So it still is with us. We live in daily fear of there not being enough, even when drowning in plenty. The fear chases us to work in the morning, and home in the evening. Our lives are measured out in the degree of threats to our safety and to our 401k. Every action gets weighed by whether it makes us safer, richer and/or happier. We do not reckon with our present, it holds us in sheer terror every day and then threatens our future if we disagree with its motto: Play it safe.
Jesus is our model in how to reckon with our present. Even in the extremes of hunger and deprivation, he understood that his challenge as he lived on earth was to live faithfully day-by-day in view of the calling of the Father into the future. By not mistaking the fever or despair of the moment for that which was eternally significant, he could live a life of power and daring. What others saw as foolhardy and heedless, he could observe from a non-anxious view of the present as another stage in a much larger process of God’s will being worked out on the earth.
March 9 – Reckoning With Our Past
Out of the depths I cry to you, O LORD.
Lord, hear my voice!
Let your ears be attentive
to the voice of my supplications!
One of the things that can keep us from experiencing a Lenten renewal is the power that past mistreatment, disappointment and bitterness exercises over us, even for events long ago. Perhaps the greatest barrier to real self-examination is our refusal to go to that place in our life where we failed, or others failed us, or events beyond our control exploded on us, leaving us hurt, angry, bitter and forever unresolved. We have no idea what to do with these memories, and they forever cling to us.
Reckoning with disturbing events in our past demands that we cease treating the memory of these times as things that we can either hide from God, or that we can handle on our own. Sometimes, reckoning with our past means confronting God with the most disturbing feelings and events in our lives and asking – even doubtfully or defiantly – for God to help us get over them.
Isn’t this impious, you may ask. Answer – ‘No!’ God is big enough to take our anger and forgiving enough not to hold it against us. The proof? Look through the Bible, where people cried out to God, yelled at God, wondered where God was and even made fairly outrageous accusations against God (Jeremiah 20:7-8). In each, God heard these things for what they were – cries for help and healing.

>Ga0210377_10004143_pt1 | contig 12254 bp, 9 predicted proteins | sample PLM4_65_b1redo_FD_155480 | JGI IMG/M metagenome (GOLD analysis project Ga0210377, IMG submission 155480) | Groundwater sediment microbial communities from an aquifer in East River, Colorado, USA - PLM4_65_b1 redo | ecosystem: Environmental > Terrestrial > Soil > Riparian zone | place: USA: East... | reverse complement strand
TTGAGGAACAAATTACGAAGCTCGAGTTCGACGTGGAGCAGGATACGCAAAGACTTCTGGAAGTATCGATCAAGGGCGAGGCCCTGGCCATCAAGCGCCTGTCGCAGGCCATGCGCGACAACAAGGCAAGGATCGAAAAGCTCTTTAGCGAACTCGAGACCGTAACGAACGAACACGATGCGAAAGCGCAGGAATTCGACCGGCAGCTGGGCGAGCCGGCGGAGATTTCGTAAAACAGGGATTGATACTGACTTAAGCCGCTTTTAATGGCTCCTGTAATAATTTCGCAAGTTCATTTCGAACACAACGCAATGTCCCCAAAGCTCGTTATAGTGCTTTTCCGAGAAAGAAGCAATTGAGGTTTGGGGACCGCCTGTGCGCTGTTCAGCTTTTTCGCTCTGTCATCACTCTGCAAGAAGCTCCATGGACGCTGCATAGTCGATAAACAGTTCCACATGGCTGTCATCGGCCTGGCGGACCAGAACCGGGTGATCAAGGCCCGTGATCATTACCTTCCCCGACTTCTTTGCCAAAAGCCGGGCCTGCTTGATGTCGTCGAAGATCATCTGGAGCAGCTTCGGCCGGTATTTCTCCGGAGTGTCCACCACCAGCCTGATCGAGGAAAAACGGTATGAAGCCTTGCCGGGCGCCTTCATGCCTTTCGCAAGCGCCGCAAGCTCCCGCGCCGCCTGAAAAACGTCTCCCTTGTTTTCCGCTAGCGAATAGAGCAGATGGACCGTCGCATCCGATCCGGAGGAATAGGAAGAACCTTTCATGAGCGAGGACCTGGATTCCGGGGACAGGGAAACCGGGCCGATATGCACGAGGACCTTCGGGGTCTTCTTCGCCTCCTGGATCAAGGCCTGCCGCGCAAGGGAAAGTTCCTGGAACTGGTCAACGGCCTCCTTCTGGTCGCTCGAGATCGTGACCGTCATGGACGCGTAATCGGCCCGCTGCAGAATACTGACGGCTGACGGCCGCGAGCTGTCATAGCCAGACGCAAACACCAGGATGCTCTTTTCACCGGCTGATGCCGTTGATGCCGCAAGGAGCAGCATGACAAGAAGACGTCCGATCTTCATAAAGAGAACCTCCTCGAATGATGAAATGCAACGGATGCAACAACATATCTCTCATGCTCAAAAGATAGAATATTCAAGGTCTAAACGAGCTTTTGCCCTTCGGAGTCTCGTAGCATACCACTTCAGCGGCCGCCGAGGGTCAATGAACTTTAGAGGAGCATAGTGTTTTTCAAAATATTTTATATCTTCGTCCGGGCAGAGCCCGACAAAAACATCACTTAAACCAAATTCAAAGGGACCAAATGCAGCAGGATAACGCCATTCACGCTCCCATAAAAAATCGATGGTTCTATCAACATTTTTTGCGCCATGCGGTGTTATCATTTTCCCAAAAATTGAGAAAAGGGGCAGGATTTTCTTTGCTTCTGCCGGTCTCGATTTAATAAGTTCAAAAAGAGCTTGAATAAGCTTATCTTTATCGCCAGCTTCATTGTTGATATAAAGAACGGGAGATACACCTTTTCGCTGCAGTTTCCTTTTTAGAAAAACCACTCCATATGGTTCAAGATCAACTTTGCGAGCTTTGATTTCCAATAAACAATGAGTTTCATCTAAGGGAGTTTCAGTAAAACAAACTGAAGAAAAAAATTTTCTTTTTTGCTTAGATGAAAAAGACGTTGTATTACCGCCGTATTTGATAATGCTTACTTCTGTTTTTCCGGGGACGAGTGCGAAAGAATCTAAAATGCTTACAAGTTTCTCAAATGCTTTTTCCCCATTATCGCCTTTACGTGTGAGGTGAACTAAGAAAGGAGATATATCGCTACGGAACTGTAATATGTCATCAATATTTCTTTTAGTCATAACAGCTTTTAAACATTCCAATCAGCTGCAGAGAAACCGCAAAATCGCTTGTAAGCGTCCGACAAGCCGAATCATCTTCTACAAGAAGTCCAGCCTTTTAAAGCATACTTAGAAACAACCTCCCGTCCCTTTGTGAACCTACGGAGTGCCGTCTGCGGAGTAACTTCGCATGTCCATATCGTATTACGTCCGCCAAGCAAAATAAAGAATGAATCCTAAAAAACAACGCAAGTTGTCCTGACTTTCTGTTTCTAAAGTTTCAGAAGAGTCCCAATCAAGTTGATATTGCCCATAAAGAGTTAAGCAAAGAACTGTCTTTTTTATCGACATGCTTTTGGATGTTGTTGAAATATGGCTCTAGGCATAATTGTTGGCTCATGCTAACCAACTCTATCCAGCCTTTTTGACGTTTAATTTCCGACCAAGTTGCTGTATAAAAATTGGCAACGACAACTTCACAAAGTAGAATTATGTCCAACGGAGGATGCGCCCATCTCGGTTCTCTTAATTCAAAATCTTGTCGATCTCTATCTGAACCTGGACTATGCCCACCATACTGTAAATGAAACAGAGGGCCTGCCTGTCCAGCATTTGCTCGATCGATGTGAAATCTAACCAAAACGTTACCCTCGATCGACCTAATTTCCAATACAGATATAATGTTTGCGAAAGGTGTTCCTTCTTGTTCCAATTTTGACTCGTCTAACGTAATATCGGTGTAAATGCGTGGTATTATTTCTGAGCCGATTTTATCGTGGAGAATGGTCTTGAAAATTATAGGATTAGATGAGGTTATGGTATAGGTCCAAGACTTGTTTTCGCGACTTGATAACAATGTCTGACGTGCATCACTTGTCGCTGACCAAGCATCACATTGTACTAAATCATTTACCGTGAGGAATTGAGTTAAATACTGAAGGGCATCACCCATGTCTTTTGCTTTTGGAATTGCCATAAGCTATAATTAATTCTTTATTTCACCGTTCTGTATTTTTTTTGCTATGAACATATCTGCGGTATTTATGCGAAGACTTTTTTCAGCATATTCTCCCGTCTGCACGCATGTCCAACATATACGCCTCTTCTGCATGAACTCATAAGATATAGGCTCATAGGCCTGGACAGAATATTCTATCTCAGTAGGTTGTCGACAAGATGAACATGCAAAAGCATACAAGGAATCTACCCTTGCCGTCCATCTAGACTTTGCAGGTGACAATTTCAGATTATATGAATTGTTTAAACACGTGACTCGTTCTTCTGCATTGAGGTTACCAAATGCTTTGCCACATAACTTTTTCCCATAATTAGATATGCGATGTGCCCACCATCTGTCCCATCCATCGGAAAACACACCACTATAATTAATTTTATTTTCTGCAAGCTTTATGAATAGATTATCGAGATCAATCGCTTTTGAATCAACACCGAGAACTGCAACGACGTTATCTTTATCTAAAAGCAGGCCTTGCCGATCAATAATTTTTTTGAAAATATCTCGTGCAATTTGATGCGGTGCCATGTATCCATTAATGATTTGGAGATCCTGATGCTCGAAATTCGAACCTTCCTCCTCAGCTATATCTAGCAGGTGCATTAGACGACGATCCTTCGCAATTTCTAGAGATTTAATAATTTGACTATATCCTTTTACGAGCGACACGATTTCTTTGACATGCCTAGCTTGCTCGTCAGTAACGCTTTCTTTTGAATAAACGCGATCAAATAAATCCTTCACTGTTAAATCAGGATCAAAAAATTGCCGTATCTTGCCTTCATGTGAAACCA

In this time of prayer and introspection, we must find the courage to look at our lives as they are, not as we (or others) wished them to be. There are others we can turn to who can help us end the past’s power to make us defeated and bitter, and turning to them is another good Lenten discipline. In any case, we cannot erase our past, but with God’s help and by keeping our eyes on the one who overcame death, it need not rule over us either.
March 8 – Reckoning With Our Past
John 9:24-25 So for the second time they called the man who had been blind, and they said to him, “Give glory to God! We know that this man is a sinner.” He answered, “I do not know whether he is a sinner. One thing I do know, that though I was blind, now I see.”
Many Christians find themselves caught between their heartfelt faith in Christ and the corrosive doubt with which religious belief is assaulted in this post-modern world. We seem forever caught between a type of Know-Nothing Christianity that gleefully conjures up silliness like Jesus riding a dinosaur, and a Know-Everything materialism that confidently asserts nothing can be known that science cannot explain.
This seems to leave a thinking believer with no place to be. Yet, the man born blind (from John 9) shows us the path between these two positions. When the man was confronted (repeatedly) by the religious authorities of the day, berating him for not heeding “orthodoxy,” he cut through their arguments with this simple assertion: “One thing I do know, that though I was blind, now I see.” The place this man started was not with all the reasons why (or why not). He began with the one thing he truly and surely knew: what his own experience with Jesus was.